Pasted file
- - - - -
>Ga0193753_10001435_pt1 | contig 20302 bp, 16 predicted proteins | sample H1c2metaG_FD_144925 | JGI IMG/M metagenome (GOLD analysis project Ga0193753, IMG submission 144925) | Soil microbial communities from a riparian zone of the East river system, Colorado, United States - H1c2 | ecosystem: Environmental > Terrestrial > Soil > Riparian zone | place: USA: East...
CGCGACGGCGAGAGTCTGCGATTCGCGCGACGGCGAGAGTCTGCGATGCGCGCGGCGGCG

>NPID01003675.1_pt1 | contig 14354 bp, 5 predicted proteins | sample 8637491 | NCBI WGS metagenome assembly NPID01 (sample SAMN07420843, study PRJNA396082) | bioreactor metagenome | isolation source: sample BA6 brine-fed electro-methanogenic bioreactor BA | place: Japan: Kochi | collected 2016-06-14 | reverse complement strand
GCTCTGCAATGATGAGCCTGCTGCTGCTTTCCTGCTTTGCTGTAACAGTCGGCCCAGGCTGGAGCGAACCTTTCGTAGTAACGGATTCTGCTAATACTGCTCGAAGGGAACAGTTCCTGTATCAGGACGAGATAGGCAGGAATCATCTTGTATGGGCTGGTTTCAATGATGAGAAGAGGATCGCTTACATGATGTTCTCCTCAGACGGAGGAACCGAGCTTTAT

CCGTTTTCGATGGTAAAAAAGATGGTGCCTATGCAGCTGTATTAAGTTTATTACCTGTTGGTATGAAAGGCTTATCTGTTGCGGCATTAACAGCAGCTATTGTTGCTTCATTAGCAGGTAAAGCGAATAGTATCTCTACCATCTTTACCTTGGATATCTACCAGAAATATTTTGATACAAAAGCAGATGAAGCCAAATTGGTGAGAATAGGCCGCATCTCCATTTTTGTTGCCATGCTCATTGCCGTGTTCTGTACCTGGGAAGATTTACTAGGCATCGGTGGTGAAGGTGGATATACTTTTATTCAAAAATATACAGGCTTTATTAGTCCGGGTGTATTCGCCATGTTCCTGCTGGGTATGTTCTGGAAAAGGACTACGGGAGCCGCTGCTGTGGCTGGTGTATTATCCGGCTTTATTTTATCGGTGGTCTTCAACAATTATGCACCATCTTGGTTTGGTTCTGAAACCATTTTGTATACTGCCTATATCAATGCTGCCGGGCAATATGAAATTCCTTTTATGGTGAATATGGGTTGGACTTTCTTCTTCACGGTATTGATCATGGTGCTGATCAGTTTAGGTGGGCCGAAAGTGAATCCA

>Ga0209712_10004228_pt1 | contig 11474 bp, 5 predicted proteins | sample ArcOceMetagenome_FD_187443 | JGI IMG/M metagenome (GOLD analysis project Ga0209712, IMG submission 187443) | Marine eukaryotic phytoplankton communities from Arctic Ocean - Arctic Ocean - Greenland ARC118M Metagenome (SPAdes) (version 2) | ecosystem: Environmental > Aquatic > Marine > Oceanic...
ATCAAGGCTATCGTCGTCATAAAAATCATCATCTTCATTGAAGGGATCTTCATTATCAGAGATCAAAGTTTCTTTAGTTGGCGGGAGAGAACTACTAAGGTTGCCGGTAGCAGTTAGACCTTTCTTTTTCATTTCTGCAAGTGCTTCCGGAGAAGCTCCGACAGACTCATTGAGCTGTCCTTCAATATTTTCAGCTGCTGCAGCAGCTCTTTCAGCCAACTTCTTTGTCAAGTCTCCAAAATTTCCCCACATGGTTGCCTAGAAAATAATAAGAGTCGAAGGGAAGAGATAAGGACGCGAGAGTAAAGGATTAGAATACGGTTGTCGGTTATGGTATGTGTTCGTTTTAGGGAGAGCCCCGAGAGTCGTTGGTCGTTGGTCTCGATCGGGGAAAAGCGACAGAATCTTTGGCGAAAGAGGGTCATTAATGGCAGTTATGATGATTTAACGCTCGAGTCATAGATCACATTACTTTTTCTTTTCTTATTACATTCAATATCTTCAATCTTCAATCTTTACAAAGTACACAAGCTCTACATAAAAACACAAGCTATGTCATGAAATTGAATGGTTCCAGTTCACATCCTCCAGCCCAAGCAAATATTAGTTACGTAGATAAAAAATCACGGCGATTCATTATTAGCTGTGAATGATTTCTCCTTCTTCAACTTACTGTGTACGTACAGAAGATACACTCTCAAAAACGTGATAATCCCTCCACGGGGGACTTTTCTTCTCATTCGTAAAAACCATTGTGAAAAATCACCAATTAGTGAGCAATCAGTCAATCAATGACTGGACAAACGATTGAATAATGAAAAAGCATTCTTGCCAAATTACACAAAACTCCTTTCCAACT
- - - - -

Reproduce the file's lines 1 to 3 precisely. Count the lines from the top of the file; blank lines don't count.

>Ga0193753_10001435_pt1 | contig 20302 bp, 16 predicted proteins | sample H1c2metaG_FD_144925 | JGI IMG/M metagenome (GOLD analysis project Ga0193753, IMG submission 144925) | Soil microbial communities from a riparian zone of the East river system, Colorado, United States - H1c2 | ecosystem: Environmental > Terrestrial > Soil > Riparian zone | place: USA: East...
CGCGACGGCGAGAGTCTGCGATTCGCGCGACGGCGAGAGTCTGCGATGCGCGCGGCGGCG

>NPID01003675.1_pt1 | contig 14354 bp, 5 predicted proteins | sample 8637491 | NCBI WGS metagenome assembly NPID01 (sample SAMN07420843, study PRJNA396082) | bioreactor metagenome | isolation source: sample BA6 brine-fed electro-methanogenic bioreactor BA | place: Japan: Kochi | collected 2016-06-14 | reverse complement strand